||edHelper's suggested reading level:
||grades 6 to 12
||Flesch-Kincaid grade level:
||determined, output, demonic, suffrage, unemployment, acceptance, unsuccessful, correspondent, unemployed, alcoholism, alcoholic, avid, suicide, militant, uninsured, teen
||Jack London, John Griffith Chaney, San Francisco, Flora Wellman, John London, Once London, Dawson City, Klondike Gold Rush, Yukon Territory, Overland Monthly
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By Jamie Kee
1 Jack London, born John Griffith Chaney, was an American novelist, short story writer, and adventurer. His writings focused on the power of nature and the struggle for survival, but he dealt with these topics in a romantic way. London took a number of his adventurers and translated them into works of fiction enhanced by his own experiences and his unique writing style.
2 London was born in 1876 in San Francisco, California. He was raised by Flora Wellman, an unmarried mother from a wealthy background. London was abandoned by his father, but his mother later married John London, and young John took on his surname. The family lived around the Bay area and eventually settled in Oakland. London's father attempted to become a storekeeper, but he failed in this endeavor, so young John and his family grew up in poverty. London's later accounts, however, exaggerated his family's level of poverty.
3 London attended grade school in Oakland. He became an avid reader at the age of ten and would regularly borrow books from the public library. As an adolescent, John assumed the name of Jack and from that point forward would be known as Jack London. In order to escape poverty and experience adventure, Jack left school at the age of fourteen and worked for a while as a seaman. When he was unemployed, London became a hobo who rode in freight trains. He was able to see much of the country this way. At one point he was jailed for vagrancy. London also became a member of the protest armies of the unemployed and took on their socialistic views. As a teen, London became a militant socialist. During his years of adventure as well as unemployment, London became determined to get himself out of poverty. His experiences during this time in his life also gave London material for his later writings.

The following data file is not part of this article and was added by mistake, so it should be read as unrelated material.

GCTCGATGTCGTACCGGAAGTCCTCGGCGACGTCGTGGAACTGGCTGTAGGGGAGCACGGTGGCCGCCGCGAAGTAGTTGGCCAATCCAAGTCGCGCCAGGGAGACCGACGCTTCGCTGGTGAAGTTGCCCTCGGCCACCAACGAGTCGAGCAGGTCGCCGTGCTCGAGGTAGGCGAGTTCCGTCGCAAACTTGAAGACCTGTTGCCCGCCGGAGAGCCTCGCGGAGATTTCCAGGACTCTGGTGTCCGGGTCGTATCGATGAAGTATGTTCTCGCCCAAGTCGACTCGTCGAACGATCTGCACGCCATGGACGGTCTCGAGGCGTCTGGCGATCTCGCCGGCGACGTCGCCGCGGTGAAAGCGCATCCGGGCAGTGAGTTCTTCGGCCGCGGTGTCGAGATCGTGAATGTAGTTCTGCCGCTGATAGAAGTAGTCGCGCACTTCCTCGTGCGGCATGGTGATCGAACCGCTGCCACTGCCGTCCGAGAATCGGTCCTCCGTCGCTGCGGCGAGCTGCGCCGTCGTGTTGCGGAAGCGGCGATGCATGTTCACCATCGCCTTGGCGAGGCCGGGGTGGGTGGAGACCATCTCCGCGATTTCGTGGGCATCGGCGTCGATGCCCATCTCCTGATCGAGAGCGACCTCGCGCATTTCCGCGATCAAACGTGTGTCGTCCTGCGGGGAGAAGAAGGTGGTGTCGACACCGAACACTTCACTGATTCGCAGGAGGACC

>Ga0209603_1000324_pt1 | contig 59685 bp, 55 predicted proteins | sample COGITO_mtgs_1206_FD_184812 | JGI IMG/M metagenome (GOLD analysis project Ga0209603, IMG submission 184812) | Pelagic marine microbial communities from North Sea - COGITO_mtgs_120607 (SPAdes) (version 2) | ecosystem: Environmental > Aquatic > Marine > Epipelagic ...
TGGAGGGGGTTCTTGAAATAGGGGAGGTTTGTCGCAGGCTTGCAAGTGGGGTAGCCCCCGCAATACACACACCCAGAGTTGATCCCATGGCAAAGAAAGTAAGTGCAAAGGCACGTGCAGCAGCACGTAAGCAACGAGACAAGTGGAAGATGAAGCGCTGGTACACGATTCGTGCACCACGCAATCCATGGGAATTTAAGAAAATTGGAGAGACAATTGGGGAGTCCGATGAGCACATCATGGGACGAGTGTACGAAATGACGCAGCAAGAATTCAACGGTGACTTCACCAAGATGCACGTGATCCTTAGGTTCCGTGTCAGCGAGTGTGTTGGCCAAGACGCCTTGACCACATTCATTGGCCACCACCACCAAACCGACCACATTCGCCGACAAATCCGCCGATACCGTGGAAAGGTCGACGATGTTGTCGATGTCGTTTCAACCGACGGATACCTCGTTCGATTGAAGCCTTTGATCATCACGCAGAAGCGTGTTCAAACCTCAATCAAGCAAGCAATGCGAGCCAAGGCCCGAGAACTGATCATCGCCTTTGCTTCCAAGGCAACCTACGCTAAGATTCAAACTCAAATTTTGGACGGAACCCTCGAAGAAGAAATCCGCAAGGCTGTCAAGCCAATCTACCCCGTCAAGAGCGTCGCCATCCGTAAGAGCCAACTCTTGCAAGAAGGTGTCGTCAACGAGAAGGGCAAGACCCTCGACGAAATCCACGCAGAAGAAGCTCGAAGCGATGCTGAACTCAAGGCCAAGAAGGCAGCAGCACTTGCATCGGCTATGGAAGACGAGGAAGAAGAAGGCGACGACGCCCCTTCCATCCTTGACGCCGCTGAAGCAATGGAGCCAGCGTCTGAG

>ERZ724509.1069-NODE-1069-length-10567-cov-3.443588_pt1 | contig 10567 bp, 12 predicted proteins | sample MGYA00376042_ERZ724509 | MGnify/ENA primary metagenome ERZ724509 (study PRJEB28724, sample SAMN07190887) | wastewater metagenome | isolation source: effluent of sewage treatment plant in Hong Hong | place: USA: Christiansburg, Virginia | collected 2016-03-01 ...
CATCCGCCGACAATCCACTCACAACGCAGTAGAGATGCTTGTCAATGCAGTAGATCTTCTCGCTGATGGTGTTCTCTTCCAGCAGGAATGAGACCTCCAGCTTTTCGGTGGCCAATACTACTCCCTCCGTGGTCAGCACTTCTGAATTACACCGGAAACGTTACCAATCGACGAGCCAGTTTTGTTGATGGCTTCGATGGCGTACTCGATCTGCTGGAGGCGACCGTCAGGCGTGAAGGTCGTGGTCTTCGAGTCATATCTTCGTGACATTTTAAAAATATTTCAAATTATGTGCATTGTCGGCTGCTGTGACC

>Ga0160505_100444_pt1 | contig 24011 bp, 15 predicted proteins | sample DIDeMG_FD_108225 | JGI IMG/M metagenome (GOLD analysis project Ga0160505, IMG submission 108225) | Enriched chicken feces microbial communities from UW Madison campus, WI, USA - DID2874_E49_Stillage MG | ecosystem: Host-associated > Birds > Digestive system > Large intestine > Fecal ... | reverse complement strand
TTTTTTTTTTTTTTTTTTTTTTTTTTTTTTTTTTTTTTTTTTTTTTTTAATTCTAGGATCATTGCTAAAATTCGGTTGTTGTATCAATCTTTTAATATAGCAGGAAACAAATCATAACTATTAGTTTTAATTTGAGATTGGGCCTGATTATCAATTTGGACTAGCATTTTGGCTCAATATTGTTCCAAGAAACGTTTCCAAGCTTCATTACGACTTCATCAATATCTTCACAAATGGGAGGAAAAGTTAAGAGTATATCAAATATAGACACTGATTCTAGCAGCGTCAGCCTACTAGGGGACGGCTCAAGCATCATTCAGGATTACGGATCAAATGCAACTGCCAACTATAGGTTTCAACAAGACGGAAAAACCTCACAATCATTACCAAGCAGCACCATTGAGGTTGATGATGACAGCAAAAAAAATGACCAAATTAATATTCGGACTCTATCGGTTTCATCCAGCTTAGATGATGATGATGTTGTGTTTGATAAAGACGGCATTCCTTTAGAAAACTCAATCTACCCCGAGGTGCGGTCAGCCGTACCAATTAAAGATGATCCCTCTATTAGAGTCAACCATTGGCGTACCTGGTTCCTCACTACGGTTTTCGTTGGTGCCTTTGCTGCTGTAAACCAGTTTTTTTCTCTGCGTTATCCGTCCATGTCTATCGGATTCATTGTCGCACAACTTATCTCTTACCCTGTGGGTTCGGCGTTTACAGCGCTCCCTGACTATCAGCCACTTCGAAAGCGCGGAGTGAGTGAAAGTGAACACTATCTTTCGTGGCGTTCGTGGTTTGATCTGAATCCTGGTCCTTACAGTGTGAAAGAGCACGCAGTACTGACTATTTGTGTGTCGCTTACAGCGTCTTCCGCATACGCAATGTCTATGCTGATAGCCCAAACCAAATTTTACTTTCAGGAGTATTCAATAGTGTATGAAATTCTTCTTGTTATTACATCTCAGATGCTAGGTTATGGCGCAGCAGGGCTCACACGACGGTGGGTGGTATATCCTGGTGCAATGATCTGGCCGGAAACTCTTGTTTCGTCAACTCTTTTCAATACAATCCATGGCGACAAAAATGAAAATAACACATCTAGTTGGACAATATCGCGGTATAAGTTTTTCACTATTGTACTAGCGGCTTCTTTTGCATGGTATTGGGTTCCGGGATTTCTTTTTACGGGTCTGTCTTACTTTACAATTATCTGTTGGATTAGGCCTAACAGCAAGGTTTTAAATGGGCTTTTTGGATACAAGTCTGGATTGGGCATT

4 Because he didn't have much formal education, London spent much of his time reading in public libraries. He read and studied fiction, political science, philosophy, poetry, and other fields. When he was nineteen, London was admitted to the University of California in Berkeley. He had already started writing, and had previously submitted stories, jokes, and poetry to various publications, but was mostly unsuccessful. Once London was admitted to the university, he began coming up with more writing ideas. He didn't, however, finish his first year of school. Instead, London left for Dawson City in order to seek his fortune in the Klondike Gold Rush of 1897 in the Yukon Territory of Canada. As was true of many people, he was unsuccessful. London decided to stay in the Yukon through the winter, and he returned to San Francisco in the spring with notebooks full of story ideas and dreams of becoming a writer.
5 The story ideas developed during London's winter in the Yukon grew into multiple stories that he began publishing in the Overland Monthly and Atlantic Monthly. He studied magazines and established a regular schedule of producing pieces such as adventure stories, horror stories, ballads, sonnets, and anecdotes. London continued his output of writings. Even though his earlier works were often crude forms of his later works, London was still beginning to gain acceptance because of the fresh subject matter. His first book, The Son of the Wolf (1900), reached a wide audience.
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